It's never too soon to talk to our children about race.
Starting conversations about diversity early is a really important step towards creating a more equal society for their future. It might be difficult or uncomfortable at times, but it's crucial that we have these important discussions with our children from an early age so that they can grow up free of prejudices and take this awareness forward with them into the next generations.
It has been said that books offer 'mirrors and windows' into the world around us, and this is a beautiful analogy for the importance of seeing diverse protagonists as well as those who we find familiar. Rather than telling our kids we "don't see colour", we can teach them to honour our differences, how other children might have different experiences because of them and why every identity should be celebrated in its own right. Diversifying our family's bookshelves and reading about racial identity with children is a great way to normalise these topics in our households and can really help explain racism to kids in an accessible and educational way.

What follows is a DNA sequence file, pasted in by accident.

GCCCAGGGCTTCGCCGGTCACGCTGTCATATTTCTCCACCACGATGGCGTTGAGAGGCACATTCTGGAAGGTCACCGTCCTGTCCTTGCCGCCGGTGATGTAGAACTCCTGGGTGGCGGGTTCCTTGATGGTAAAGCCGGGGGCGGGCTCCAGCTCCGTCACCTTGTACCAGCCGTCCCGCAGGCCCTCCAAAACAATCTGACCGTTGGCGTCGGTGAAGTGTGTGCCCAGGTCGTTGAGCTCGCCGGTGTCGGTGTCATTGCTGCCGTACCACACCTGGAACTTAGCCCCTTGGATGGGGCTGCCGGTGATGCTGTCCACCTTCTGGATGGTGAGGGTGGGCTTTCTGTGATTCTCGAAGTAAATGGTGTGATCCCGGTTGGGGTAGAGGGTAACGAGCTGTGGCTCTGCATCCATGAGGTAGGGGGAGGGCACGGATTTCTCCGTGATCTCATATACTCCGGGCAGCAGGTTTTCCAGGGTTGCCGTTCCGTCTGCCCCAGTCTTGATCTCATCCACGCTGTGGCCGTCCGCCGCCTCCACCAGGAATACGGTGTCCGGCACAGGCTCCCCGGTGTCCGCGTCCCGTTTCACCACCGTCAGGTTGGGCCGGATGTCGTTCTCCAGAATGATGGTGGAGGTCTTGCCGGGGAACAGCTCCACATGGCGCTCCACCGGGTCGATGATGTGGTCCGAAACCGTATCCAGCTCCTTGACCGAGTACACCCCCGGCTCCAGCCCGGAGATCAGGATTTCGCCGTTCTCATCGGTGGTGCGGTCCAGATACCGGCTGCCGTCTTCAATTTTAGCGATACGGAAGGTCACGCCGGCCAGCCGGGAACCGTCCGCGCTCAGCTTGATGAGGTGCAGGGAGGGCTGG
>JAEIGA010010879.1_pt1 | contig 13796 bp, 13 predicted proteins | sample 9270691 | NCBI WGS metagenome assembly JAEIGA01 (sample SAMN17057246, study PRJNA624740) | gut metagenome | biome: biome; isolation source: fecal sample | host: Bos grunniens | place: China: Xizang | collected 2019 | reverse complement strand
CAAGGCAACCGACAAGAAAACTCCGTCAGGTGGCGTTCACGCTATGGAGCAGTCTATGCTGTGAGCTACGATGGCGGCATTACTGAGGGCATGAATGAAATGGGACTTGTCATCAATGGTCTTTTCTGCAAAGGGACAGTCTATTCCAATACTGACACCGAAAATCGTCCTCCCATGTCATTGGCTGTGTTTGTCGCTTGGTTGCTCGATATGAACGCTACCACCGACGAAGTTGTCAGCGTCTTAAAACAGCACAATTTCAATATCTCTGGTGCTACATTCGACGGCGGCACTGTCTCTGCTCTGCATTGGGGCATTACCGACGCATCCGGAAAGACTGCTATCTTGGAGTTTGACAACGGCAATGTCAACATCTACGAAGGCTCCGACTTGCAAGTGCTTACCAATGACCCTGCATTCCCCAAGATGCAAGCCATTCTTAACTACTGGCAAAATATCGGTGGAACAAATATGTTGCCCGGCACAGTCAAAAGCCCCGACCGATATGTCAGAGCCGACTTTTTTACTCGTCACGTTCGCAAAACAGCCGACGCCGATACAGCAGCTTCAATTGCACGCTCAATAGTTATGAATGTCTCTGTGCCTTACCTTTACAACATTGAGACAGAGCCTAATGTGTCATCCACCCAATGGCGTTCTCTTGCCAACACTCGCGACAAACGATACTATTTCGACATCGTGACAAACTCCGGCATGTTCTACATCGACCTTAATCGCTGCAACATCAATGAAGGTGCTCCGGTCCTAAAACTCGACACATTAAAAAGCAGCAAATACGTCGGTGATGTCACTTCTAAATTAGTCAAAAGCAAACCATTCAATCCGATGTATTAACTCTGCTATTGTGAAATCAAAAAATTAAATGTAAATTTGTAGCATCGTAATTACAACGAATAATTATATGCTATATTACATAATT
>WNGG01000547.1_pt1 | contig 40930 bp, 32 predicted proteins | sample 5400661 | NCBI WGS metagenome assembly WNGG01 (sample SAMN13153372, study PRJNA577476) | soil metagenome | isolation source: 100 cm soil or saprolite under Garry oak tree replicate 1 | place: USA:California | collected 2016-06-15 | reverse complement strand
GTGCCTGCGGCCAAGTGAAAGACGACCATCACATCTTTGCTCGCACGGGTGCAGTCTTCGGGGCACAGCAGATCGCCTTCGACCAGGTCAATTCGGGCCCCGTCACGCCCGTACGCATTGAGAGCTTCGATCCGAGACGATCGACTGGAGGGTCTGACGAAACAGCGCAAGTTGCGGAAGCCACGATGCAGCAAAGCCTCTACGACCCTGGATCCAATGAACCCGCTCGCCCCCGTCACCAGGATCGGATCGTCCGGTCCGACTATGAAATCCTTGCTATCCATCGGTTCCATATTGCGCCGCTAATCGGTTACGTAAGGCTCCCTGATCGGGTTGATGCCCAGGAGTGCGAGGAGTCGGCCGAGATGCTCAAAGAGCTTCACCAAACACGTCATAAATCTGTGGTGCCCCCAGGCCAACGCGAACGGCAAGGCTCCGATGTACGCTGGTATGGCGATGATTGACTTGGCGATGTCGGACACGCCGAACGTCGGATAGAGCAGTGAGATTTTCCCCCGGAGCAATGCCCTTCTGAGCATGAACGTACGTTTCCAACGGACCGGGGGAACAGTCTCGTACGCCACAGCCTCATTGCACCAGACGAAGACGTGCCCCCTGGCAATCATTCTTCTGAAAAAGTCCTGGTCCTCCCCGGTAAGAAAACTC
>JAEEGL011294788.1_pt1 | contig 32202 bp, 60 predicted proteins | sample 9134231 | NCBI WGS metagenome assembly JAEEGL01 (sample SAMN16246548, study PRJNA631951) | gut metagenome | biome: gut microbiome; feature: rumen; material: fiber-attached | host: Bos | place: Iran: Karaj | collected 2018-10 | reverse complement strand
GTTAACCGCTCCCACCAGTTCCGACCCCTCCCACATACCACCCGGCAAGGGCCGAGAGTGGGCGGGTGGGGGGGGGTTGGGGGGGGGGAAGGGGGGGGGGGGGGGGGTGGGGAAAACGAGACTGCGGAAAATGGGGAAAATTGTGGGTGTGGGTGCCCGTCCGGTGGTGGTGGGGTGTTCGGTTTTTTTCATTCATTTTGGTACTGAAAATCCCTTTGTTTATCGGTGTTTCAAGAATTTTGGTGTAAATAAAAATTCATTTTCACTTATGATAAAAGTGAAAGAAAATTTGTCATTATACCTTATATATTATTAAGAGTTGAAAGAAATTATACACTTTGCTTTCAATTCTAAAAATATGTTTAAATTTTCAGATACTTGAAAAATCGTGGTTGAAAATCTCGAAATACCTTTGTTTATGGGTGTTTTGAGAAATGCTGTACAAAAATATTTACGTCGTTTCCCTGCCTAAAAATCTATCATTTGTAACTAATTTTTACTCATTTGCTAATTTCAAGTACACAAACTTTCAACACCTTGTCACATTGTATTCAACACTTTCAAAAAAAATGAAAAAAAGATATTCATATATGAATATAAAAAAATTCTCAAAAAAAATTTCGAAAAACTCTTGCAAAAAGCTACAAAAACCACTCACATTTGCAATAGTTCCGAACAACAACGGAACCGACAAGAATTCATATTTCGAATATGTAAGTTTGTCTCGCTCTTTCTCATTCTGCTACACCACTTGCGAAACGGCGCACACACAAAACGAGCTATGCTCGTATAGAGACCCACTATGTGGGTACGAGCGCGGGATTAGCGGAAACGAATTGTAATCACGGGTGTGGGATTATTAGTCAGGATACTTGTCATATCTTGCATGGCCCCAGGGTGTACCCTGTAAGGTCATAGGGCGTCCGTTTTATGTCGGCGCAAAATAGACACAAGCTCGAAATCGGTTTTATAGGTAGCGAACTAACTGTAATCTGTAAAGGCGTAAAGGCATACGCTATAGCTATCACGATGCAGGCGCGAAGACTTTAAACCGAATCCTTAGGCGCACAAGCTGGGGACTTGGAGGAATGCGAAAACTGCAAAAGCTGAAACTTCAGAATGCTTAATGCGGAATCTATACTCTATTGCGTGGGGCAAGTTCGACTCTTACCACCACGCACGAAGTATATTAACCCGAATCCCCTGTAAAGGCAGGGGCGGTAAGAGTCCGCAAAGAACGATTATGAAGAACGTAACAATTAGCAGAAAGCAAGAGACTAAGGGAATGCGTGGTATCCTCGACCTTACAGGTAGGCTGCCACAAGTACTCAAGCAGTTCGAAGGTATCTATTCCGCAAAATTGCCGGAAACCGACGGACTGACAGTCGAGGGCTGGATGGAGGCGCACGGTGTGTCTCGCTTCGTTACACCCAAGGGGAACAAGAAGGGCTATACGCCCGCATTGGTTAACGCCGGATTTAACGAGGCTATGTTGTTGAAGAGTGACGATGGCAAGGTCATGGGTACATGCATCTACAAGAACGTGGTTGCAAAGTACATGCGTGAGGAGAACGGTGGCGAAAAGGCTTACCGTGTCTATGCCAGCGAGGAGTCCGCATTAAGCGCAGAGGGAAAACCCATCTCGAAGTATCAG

With the help of some amazing external resources - which we have outlined below - we've put together a considered and curated list of 60 children's books about race that we have found really helpful when talking to our own kids. We've covered each age bracket and included lots of recommendations that the Kidadl team has received from our own community, but as ever we'd love to hear your feedback via firstname.lastname@example.org.
Keep scrolling for some key pages to bookmark as resources, as well as an overview about what each book is about. This is just the start, but it's a great place to begin.